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Census Participation: 'How Can They Know?'

Topics: Census , Robert Groves , Rush Limbaugh

A press briefing on Monday by Census Director Robert Groves produced an Associate Press report that focused on the overall participation rate and lack of signs of any conservative boycott, but also provoked a very strange response from conservative talk show host Rush Limbaugh. Here's the lead of the AP story:

Census Bureau director Robert Groves said Monday he is heartened by the high level of participation so far in the 2010 census, with no indications that large numbers of conservatives were only partially filling out the form or boycotting the government count.

"We can't find empirical support for that," Groves said, regarding evidence of lower participation among conservatives. He noted that perhaps 1 or 2 percent of the 10-question forms returned so far have been incomplete, which is what officials previously anticipated.

The story also quotes Groves saying that "things are going quite well" and reporting an overall rate of participation (65% yesterday, 66% today according to the Census Bureau widget included below), a number which AP reports "puts the U.S. on track to match or surpass the 2000 mail-back rate of 72 percent." As in the last Census, "most of the lagging areas are either rural or have dense populations, or have more minority and non-English speaking people."

According to a transcript posted on his web site, Limbaugh gloated that the report by "State-Controlled AP" countered the impression that only "tinfoil hat right-wingers" had failed to return their census forms. Yet he also managed to find a hint of conspiracy in Groves' comments:

You know, when the census guy comes out and says, "The big cities are lagging," isn't that a code, a codeword for "minority"? Isn't "urban" a codeword for "minority"? And how do they know they're lagging behind? Wouldn't they have to know how many people are there in the first place to know whether they're lagging behind? How can they possibly know that they're lagging behind? Hmm?

How can they know? Easy. In order to mail out the 10-question form to every household in America, the Census Bureau begins by creating a master list of households. To calculate the "mail participation rate" in any geographic area, they simply divide the number of households that has returned a form by the number of households to which forms were sent (excluding the number returned by the postal service as "undeliverable" -- it's explained in more detail here).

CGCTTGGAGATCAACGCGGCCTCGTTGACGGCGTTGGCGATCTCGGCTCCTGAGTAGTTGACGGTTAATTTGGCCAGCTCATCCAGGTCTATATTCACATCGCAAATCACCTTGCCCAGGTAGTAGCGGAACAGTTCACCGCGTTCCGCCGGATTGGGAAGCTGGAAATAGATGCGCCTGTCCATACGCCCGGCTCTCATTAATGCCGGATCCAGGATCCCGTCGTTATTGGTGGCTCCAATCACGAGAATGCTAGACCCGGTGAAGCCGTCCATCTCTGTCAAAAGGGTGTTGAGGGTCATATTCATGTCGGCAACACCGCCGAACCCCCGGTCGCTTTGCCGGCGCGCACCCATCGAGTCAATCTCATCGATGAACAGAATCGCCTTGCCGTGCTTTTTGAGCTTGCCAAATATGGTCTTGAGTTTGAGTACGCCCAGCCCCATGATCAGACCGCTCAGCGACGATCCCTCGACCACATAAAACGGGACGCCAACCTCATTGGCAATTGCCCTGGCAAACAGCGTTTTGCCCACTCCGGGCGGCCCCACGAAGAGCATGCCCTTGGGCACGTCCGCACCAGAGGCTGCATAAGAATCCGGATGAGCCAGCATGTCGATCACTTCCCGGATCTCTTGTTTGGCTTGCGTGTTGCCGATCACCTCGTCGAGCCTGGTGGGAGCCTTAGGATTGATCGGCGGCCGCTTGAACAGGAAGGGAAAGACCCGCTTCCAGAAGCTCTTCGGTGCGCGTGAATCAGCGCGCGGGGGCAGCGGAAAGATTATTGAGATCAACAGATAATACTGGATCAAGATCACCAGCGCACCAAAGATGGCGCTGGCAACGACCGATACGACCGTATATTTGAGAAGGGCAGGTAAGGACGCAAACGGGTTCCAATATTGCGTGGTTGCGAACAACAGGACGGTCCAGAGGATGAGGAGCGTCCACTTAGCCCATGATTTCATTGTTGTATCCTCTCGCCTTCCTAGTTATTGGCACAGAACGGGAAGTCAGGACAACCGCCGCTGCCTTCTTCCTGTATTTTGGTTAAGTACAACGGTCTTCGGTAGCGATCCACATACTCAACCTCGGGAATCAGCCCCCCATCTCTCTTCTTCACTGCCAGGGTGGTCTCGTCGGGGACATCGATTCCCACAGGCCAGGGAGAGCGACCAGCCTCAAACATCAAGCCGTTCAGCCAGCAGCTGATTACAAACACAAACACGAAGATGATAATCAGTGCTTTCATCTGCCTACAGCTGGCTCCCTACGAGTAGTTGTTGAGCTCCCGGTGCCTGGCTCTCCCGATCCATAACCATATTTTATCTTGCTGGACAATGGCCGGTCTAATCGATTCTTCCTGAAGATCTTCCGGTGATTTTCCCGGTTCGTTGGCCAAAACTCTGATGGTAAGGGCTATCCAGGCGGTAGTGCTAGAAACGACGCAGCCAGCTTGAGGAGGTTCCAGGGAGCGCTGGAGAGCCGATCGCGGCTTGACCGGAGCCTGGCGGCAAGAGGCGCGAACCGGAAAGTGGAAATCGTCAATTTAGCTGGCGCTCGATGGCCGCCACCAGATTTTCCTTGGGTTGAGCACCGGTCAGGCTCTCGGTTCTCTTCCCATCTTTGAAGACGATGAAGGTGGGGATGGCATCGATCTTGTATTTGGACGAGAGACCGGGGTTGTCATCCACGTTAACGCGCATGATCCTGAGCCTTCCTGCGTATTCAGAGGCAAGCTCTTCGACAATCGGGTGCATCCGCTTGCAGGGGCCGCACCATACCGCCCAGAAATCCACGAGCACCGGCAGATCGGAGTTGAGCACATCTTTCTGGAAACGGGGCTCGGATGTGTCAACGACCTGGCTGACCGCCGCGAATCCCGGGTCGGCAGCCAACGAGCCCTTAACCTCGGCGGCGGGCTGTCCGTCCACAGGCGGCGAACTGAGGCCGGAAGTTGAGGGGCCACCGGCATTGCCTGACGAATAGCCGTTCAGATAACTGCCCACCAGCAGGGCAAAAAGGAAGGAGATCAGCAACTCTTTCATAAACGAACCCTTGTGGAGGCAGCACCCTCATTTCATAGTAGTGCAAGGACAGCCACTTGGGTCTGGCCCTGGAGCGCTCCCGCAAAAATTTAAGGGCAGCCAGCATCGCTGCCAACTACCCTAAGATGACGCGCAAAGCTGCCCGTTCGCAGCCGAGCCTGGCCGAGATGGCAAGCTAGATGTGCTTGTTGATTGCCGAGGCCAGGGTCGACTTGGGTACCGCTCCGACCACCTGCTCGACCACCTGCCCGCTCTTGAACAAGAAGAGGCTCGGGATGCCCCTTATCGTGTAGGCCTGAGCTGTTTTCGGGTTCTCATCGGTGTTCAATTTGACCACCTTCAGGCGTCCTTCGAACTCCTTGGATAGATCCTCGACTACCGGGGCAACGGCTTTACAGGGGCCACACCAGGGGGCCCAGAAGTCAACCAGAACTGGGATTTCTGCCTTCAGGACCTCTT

In fact, as we've noted previously, the Census has posted an amazingly powerful interactive map that allows you to zoom in to check the rate of response of any state, county, municipality or even neighborhood Census "tracts." You can check how your town is doing as compared to others. You can learn, for example, that recent football dominance aside, Michigan (72% participation rate) still holds a slight lead over Ohio (71%).

2010-04-13-Census-Map.png

Alas, the map will not explain why Limbaugh has still "not received the census form" nor has "not received a census form my entire adult life" (as he also claimed in the same segment). Some mysteries are too hard to solve. However, the Census does have a two-part blog post up today on what to do if you don't have a form.

[Interests disclosed: Like Census Director Groves, I attended the University of Michigan, although I was born and raised in Ohio. Go Blue.]

Update: Pollster.com uber-staffer and recent University of Wisconsin graduate Emily Swanson points out that Wisconsin (77% participation rate) currently leads both the Big Ten and the nation.

 

Comments
Westwoodnc Westwoodnc:

That census website is pretty cool. I'm only looking at the L.A. area which I'm familiar with. It seems like there's a strong correlation between the turnin rate in conservative areas v. liberal ones. The high turnin areas (at least in LA Co.) are the strongly GOP ones, e.g., Palos Verdes and the Foothills. When you zoom in closer at a census tract level, especially in the LA City area, almost all the heavily Dem but affluent areas (like the Westside) have sub-60% turnins. So I'm wondering how little income levels are playing out in participation rates.

California's participation rate is lagging from 2000: 66% compared to 73%. If this lets up, this will cost us congressional seats.

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Ptolemy:

You've got to admit that "most of the lagging areas ... have dense populations" is pretty funny! I assume Groves meant to say that the lagging areas are either rural or urban, but that's not a very satisfying explanation.

In any case, Rush has never been good with science or statistics, so I imagine the Census Bureau put his household in one of the dense population areas. And so it goes...

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Aaron_in_TX:

Texas has a similar rate of decline: from 68% to 62%. Seems a little odd given how much PR they've put out regarding it. We could get 4 new seats but at this rate we could only get 2 or 3.

It would be an interesting GIS project to compare county voter turnout rate with county census participation rates. Just looking at the Texas map, they seem to be similar. The counties with low census participation are in east tx and the border region, the same ones with anemic voter turnout. The high ones are the Houston, Dallas, San Antonio, & Austin suburban counties. There seems to be a strong relation between affluence and census participation.

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